When you talk with lay people, how do you describe what you do in a concise way that honors their wisdom and experiences? A metaphor—because it can convey immense and complex ideas in shorthand that most people can comprehend—is an effective tool to employ. Metaphors draw on shared knowledge to create a comparison that leads to greater understanding. Use the blueprint outlined below to generate and refine metaphors that you can use to describe your work in a relevant and relatable way.
1. Take it Down to the Bare Bones
What, precisely, do you want your audience to know about your work? Boil down your work to a key phrase or sentence. If a wise grandmother asked you what you did, how would you reply? You’ll use this boil-down as the basis to begin thinking about appropriate metaphors.
2. Involve the Senses
List the characteristics of your work. Does it involve something you see? Hear? Does it involve a sense of touch? Now, ask yourself whether any of these characteristics can be used to connect to knowledge or experiences most adults have. For example, a researcher we interviewed is working on the problem of predicting and tracking solar storms. Researchers cannot initially see the environmental conditions that create these storms because the sun is too bright. The researcher translated this problem into something that nearly every person who has driven a car can understand.
“It’s much like the ‘blind spot’ that occurs when you are driving a car—when you look in your rear-view mirror, you just can’t see that section of road and whether there’s a car there or not. We have a design for a new instrument to solve the problem of tracking solar storms. It’s essentially like an extended mirror that you would put on your car in order to see your blind spot.”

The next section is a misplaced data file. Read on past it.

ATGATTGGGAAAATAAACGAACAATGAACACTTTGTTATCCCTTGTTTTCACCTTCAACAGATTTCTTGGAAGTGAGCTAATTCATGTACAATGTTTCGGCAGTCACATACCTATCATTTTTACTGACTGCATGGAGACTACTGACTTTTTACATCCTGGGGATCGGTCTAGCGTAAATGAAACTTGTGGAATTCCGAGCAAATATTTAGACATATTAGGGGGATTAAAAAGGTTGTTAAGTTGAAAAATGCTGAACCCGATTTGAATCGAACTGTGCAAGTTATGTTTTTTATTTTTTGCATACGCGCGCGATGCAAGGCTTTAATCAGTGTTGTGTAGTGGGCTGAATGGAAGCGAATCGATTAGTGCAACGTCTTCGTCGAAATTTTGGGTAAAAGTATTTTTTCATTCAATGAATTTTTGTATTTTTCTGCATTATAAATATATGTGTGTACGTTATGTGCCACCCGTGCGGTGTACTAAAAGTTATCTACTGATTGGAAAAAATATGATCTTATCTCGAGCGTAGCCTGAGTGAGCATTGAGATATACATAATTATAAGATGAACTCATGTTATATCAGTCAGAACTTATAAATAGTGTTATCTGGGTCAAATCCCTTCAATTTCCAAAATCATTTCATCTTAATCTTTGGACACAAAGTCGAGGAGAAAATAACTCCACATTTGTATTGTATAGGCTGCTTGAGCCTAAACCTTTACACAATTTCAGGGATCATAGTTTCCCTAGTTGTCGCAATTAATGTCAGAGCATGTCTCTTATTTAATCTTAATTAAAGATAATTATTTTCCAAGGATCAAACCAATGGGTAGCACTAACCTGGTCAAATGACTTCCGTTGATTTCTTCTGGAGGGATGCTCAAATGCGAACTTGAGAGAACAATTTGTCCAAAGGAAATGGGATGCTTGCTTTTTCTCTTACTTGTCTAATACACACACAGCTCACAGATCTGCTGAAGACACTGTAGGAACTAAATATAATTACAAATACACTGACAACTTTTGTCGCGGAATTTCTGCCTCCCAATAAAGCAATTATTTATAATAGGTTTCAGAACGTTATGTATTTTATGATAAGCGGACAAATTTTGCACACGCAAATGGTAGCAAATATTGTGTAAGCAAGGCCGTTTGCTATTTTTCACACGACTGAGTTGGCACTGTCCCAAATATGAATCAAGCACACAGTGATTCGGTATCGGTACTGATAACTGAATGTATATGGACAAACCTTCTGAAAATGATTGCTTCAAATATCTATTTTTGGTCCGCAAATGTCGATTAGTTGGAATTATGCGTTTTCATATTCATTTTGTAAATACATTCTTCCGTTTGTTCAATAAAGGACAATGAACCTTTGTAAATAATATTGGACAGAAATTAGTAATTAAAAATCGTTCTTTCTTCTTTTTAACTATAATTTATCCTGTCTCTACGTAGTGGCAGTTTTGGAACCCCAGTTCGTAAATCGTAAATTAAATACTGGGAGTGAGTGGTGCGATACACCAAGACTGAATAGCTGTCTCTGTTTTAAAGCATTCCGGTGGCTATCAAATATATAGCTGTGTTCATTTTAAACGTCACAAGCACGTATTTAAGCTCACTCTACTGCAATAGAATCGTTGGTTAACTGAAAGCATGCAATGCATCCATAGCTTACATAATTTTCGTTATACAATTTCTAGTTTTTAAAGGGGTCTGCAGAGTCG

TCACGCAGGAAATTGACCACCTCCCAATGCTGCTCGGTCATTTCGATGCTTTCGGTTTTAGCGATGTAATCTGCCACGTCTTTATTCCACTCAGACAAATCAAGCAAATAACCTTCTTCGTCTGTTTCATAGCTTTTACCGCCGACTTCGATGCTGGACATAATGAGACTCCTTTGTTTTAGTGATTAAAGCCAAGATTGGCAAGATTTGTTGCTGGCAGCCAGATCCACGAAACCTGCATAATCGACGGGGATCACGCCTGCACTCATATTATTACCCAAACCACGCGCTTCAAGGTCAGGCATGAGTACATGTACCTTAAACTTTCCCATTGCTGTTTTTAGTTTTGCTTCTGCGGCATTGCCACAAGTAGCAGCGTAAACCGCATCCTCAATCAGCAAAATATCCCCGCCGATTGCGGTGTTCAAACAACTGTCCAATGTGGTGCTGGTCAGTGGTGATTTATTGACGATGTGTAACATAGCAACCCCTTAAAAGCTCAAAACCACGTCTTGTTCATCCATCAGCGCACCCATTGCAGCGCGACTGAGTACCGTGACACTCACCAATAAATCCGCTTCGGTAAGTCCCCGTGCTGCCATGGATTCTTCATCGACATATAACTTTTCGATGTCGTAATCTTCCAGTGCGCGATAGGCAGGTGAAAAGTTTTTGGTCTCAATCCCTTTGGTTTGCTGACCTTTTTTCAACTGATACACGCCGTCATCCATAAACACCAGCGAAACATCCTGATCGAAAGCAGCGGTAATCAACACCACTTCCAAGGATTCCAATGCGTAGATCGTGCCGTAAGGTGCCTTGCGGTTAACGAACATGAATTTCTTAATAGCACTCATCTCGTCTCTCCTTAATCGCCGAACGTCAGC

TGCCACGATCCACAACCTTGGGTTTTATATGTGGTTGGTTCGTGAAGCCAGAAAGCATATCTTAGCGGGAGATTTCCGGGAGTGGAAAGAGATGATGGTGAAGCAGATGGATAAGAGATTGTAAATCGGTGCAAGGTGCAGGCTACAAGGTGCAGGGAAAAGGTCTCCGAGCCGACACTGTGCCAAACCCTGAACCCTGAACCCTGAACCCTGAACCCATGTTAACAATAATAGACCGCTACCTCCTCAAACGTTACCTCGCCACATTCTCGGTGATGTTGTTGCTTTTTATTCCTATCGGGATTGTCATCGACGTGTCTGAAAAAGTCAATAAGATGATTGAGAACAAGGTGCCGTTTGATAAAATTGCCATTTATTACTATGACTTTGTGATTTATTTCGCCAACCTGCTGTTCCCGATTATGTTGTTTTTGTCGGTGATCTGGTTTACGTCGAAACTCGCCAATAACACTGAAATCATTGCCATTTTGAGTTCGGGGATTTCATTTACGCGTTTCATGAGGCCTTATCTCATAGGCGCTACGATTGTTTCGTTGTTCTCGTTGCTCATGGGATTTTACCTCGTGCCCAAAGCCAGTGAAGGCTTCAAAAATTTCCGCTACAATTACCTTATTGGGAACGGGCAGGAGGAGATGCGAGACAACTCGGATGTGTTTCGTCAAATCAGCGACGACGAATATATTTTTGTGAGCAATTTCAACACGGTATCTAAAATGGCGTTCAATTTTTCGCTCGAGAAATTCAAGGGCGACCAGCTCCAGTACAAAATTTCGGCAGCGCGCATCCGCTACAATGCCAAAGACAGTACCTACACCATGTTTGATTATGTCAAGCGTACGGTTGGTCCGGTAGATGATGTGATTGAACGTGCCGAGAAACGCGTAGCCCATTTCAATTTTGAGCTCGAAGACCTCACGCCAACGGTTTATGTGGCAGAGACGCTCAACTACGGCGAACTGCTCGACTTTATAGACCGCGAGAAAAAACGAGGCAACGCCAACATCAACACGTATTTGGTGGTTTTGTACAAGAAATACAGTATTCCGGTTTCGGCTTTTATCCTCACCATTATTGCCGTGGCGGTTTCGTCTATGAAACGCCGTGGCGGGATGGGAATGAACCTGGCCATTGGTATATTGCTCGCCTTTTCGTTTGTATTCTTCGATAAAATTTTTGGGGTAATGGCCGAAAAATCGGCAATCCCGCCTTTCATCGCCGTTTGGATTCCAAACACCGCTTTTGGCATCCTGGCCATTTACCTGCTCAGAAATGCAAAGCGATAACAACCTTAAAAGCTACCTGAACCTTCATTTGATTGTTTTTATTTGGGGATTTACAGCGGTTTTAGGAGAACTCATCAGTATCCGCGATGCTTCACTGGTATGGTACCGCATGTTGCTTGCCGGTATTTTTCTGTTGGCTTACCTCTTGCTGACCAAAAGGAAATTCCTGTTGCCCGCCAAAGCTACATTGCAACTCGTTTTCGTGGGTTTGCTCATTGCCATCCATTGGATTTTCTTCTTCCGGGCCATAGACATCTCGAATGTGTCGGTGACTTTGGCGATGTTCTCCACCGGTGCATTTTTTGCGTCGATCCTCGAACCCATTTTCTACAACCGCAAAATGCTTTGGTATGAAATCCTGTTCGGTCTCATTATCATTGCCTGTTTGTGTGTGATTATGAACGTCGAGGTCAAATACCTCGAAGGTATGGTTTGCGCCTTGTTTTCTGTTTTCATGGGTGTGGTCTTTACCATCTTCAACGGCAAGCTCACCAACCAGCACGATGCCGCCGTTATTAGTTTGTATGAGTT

3. Paint it in Broad Brush Strokes
In thinking about your work a bit more broadly, is there a parallel with what you are working toward that will resonate with most people? Can some aspect of your work be compared to a common experience? Another researcher we interviewed uses a metaphor to address a limitation of high-powered, sophisticated telescopes: They can only deeply into only one part of the sky. He is proposing a small army of smaller robotic telescopes to patrol the sky, ensuring that we don’t miss any of the marvelous and fleeting moments that happen in our galaxy—and identifying new areas of study for the powerful telescopes.
“In the past, there were only a few photographers because cameras were very expensive and very rare, and people were only able to capture a few events in the world even though amazing things were happening everywhere. Nowadays, we all have cameras in our pockets, and we’re capturing all this amazing stuff and rare events. My robotic telescope concept is like everyone having a cell phone camera. We’ll have all these ‘cameras’ available to capture what’s going on in the sky.
—Professor of Astronomy
4. Call on Emotions
When the promise of your work is realized, how will that make you and others feel? Think about how you might harness this feeling to create a metaphor that will galvanize lay people to support your work. This professor and surgeon uses a metaphor to explain why a home is needed for her department in an engaging and inspiring way. Notice how the other words she chooses relate to the metaphor, making it more powerful.
“A home for [our new department] will allow us to get into escape velocity. We’ve launched in this amazing way by recruiting great doctors, building our educational and clinical programs, and getting basic infrastructure in place. We need help from our philanthropic partners to really get out into orbit.”
—Physician and Academic Leader
5. Lean on Your Development Partner
Enlist the help of your development partner in creating metaphors to describe your work. They will be able to help you refine your choices into ones that will resonate with donors and potential donors. Practicing with them will ensure that your metaphor rolls naturally off your tongue, and you’ll be able to identify other language to help strengthen the metaphor.
Using a metaphor can be one of the most powerful tools you have in helping lay people understand your work. Relating your work to something that ordinary people understand or have experience can be the first step in achieving funding success.
Harness the power of philanthropy by learning how to communicate more effectively with donors and potential donors. Advancement Resources’ training—designed especially for academic leaders—will walk you through the steps to create an Opportunity Story that will inspire others to support your important work.
Professional Fundraising for Deans and Academic Leaders